SIZE (Critical) 1)4)
The limit of a system's size, either inferior, or superior, which impedes its survival.
Any system, individual or social, has size limits: a minimum one below which it cannot organize itself and a maximum one beyond which it is not anymore able to sustain itself.
These size limits are defined by various interconnected conditions, namely:
SIZE (Minimum accretion)
Systems need a minimum number of coordinated elements in order to acquire sufficient variety by their possible interactions.
M. BUNGE calls this the "treshold size" "below which the aggregate does not form a system" (1979, p. 37).
Only when a critical mass is obtained does the system-forming process become able to dominate centrifugal forces or to polarize the uncoordinated behavior of free elements. For example, according to D. GORDON: "The size of the (ant) colony determines the number of interactions between individual ants, which results in a change in the dynamics of the colony" (1995. p.55).
A satisfactory surface-volume relationship: This necessity has been explained in a quite exhaustive manner by d'ARCY WENTWORTH THOMPSON in his great classic "On Growth and Form" (1916-1952, p.22-27) (in the chapter "On Magnitude").
From a systemic viewpoint, each form of organization implies a specific interrelation between invironment and environment. As the environment grows, the inputs of the system must grow proportionally and this increasingly taxes the environment, as well as the more or less permeable boundary. As for similar shapes the surface increases as the square when the volume does it as the cube, there is a definite limit beyond which the interfaces between the system and its environment is not anymore able to provide the system with sufficient inputs.
Density: A minimum density is needed for the system to be coherent, lest communication becomes too difficult and costly, or even downright impossible. However, when density turns excessive, communication becomes blocked by the sheer crowding effects in space and time.
M. RIDLEY emits the hypothese that, for human beings, there is a "natural group size" of about 150 individuals.
This is roughly "… the number of people in a typical hunter-gatherers band,… in a typical religious commune,… in the average address `book,… in an army company……
It is, in short, the number of people we each know well" (1996, p.69).
Once over this natural size, the organization of the group could show a lessened fitness. This could lead to the necessity to integrate various groups into a wider supergroup, i.e. lead to emergent hierarchy.
It would be interesting to research this model as a general systemic condition in other types of groups, as for instance, networks of neurons in the brain, or networks of participants in an Internet site.
Communication rate: The coherence of a system depends on a communication between elements and subsystems at a rhythm sufficient to maintain their interactions.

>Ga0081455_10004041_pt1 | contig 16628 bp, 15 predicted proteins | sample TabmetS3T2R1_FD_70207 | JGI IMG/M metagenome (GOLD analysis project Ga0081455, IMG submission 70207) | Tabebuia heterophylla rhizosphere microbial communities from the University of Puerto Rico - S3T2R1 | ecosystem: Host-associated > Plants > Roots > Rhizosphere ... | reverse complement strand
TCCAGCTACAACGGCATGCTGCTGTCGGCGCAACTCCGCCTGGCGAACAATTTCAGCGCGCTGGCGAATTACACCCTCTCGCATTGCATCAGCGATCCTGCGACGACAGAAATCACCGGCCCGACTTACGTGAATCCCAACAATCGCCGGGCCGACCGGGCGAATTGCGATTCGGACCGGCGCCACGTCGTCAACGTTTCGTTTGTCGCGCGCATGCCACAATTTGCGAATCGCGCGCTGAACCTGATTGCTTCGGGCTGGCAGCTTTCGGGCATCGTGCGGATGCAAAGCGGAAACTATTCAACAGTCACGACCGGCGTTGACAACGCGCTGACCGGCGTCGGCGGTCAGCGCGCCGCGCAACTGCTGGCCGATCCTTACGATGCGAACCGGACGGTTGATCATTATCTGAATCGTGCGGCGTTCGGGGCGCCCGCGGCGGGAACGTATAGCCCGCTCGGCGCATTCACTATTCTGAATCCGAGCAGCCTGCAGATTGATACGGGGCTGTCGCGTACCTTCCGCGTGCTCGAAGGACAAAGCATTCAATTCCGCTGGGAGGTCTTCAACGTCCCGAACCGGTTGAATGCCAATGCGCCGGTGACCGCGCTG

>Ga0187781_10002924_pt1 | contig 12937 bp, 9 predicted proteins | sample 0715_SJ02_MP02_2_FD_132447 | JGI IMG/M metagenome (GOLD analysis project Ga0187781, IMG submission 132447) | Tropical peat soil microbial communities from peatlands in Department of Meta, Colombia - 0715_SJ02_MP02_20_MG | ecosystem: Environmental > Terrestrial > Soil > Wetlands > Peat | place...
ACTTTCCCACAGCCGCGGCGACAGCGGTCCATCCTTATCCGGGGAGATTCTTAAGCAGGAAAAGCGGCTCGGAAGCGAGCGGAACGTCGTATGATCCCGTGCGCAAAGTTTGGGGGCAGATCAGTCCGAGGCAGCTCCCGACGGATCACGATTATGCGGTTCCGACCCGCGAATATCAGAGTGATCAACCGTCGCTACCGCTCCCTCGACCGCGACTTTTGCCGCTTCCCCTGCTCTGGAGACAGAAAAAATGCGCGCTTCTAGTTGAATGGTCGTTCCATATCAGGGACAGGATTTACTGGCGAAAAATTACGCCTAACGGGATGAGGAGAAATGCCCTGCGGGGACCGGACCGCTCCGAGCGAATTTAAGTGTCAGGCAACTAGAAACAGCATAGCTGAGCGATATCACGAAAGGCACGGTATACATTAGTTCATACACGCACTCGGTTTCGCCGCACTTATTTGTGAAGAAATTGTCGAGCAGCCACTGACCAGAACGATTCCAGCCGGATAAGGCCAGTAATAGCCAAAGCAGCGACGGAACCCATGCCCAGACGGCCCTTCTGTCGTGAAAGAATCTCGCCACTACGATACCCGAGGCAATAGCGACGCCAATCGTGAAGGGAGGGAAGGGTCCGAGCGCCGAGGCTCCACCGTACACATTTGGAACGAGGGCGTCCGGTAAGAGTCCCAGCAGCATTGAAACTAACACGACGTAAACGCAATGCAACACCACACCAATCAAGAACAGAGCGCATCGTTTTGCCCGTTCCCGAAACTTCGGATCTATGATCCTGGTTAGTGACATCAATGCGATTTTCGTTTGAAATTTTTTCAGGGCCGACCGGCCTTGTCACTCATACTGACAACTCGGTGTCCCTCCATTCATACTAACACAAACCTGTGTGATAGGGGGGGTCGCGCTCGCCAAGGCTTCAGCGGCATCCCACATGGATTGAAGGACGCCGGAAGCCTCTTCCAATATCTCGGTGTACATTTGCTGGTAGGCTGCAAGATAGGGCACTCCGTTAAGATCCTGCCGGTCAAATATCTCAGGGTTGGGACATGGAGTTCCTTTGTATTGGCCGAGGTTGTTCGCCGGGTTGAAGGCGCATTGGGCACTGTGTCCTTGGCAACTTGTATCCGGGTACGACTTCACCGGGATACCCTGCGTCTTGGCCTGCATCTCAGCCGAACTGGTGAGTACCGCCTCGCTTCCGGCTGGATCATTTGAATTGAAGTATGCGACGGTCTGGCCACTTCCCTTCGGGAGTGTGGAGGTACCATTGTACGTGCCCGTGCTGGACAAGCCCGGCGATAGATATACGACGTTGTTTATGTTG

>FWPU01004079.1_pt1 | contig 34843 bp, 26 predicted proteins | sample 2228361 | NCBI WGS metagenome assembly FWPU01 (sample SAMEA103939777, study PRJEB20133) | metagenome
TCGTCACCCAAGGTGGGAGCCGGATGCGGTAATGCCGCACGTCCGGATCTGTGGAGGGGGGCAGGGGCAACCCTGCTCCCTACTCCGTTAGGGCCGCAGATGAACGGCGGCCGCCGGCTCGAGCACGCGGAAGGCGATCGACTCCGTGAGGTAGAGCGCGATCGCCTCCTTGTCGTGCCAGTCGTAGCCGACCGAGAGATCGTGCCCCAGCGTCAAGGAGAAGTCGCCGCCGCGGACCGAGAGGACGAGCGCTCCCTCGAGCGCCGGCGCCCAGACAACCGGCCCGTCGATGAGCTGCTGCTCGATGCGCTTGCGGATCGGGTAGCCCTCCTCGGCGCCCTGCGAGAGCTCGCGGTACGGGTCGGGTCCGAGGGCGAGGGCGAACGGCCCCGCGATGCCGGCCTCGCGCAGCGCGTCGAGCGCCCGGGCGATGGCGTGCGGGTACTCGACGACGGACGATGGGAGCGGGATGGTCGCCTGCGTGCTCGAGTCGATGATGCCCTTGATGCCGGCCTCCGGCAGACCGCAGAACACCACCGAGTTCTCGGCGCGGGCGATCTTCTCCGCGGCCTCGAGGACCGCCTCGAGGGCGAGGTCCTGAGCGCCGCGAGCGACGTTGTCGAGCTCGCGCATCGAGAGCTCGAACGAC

The communication time is directly proportional to the media's velocity and inversely proportional to distances. The first factor, may compensate the second one: Modern telecom munications are quickly "shrinking" the world. Regulation and control cost: As a system grows and differentiates, the interrelations between its elements and subsystems must be growingly monitored and regulated in order to avoid internecine conflict. Moreover, complex systems tend to need and built hierarchies and pyramidal controls, which absorb a growing part of the available resources.
When the cost of regulation and control becomes overtaxing, the system finds itself exposed to self-destruction by sclerosis.
Moreover, an old or aging system loses much of its adaptability which causes communication and control problems. As a result, while its size remains unchanged, it may become unmanegeable.
M. BUNGE relates the maximum possible size with a number of components "above which the system breaks down" (1979, p.37).
Ian I. MITROFF and Harold A. LINSTONE explain: "… all processes have an upper limit to their efficiency. At some point bigness boomerangs on itself. Instead of leading to greater end benefits, it produces negative end effects. These negative benefits are almost impossible to foresee and go completely counter to the hypothetized benefits of bigness" (1993, p.13).
Limits to size is thus a general functional and structural rule.
- 1) General information
- 2) Methodology or model
- 3) Epistemology, ontology and semantics
- 4) Human sciences
- 5) Discipline oriented
To cite this page, please use the following information:
Bertalanffy Center for the Study of Systems Science (2020). Title of the entry. In Charles François (Ed.), International Encyclopedia of Systems and Cybernetics (2). Retrieved from www.systemspedia.org/[full/url]
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